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How to Naturally Maintain Good Bone Health

Updated on October 26, 2015

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The body needs strong bones the same way a building needs a solid framing structure. Yet, unlike the framing structure of a building, our bones are not made of steel and concrete. Rather, they are very much alive and constantly renewing themselves. In one's lifetime, the body continuously breaks down old bone tissue and replaces it with new bone tissue. During childhood and teenage years, new bone is produced a lot faster than old bone is removed, so children's bones become larger, heavier and denser as their bodies are growing. After age 30, however, some people may start experiencing bone loss because their bodies simply cannot produce enough new bone tissue to make up for the old bone tissue that has been removed. This is normally due to malnutrition, unhealthy lifestyles or hormonal imbalance. After years of bone loss, the bones can end up being weak, porous and very fragile, which is a serious condition called "osteoporosis." This bone disease has affected millions of people worldwide, mainly because it can gradually progress without any pain or obvious symptoms. No matter how old you are, it's never too late or too early to start taking care of your bone health. Here are a few lifestyle strategies you can follow in order to prevent bone loss and promote strong bones.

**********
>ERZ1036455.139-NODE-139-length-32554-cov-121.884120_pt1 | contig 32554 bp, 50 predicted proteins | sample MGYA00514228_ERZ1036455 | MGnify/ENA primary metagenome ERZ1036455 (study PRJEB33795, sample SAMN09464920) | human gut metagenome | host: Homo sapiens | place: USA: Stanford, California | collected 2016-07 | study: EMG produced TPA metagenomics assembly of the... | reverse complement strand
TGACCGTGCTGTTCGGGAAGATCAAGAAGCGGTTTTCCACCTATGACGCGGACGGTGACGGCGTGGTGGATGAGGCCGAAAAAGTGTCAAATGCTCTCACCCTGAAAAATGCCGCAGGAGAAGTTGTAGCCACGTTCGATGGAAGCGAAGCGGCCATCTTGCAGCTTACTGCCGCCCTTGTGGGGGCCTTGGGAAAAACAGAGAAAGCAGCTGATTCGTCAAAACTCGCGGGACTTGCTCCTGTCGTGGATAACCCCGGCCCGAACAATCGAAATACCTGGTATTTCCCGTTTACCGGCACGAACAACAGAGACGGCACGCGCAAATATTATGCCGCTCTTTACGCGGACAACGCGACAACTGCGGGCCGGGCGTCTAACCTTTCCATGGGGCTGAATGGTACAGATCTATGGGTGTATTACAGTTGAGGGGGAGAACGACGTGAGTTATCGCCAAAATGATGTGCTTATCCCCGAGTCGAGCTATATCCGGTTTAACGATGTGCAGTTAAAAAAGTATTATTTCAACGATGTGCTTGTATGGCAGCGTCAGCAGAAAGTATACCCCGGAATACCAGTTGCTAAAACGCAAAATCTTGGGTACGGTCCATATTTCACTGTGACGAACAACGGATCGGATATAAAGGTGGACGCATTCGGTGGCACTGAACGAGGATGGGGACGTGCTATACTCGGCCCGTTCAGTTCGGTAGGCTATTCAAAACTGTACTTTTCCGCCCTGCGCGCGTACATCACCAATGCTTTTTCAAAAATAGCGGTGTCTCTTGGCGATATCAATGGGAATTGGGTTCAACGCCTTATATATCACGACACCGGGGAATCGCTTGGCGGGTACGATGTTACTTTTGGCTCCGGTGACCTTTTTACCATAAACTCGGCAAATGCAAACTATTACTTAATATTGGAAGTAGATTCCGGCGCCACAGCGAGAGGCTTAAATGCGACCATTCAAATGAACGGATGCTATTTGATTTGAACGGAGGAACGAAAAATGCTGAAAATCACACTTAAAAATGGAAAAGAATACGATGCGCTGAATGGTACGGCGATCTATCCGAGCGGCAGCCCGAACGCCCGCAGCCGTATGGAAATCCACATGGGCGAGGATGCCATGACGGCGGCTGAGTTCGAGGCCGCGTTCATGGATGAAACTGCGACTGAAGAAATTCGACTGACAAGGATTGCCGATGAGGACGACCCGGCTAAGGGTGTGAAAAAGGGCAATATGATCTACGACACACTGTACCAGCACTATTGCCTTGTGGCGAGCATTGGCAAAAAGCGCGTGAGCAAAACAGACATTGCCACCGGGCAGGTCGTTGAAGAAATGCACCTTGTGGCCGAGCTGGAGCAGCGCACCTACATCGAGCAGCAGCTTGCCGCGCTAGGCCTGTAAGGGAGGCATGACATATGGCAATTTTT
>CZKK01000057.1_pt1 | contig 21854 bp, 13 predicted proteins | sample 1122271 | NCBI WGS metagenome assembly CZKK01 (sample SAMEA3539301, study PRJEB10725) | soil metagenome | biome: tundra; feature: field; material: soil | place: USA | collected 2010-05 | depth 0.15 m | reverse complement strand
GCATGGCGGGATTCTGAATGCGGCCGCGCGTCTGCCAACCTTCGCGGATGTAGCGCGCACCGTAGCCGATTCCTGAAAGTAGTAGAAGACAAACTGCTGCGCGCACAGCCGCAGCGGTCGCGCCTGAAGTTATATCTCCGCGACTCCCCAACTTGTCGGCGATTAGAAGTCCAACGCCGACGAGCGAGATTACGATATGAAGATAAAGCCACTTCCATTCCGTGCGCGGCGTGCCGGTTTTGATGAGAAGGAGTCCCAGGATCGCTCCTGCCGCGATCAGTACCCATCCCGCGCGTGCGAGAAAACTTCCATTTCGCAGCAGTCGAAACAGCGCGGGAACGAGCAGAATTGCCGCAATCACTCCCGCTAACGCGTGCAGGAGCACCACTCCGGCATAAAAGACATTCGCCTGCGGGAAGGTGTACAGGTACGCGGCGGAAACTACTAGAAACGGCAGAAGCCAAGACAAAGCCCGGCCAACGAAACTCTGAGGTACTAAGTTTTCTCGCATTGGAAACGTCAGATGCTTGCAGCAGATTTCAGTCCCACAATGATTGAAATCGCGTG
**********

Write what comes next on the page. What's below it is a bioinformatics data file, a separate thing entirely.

Human Skeleton
Human Skeleton | Source

Consume Foods Rich in Calcium and Vitamin D

Calcium is the most essential nutrient for improving bone density. About 99% of calcium is stored in your bones and teeth. Everyday the body uses calcium to support important organs and bodily functions, including blood pressure, the heart, muscles and the nervous system. If your diet is low in calcium, the body will take calcium away from the bones, which causes bone loss and increases the risk of osteoporosis. Vitamin D is another necessary nutrient for your bone health, as it promotes the absorption of calcium in the gastrointestinal tract. Without an adequate amount of Vitamin D, your body won't be able to properly absorb calcium from the food you eat.

How Much Calcium Do You Need Per Day?

Amount of Calcium Per Day
1 - 3
500 mg
4 - 8
800 mg
9 - 18
1300 mg
19 - 50
1000 mg
51 and older
1200 mg
Source: National Academy of Sciences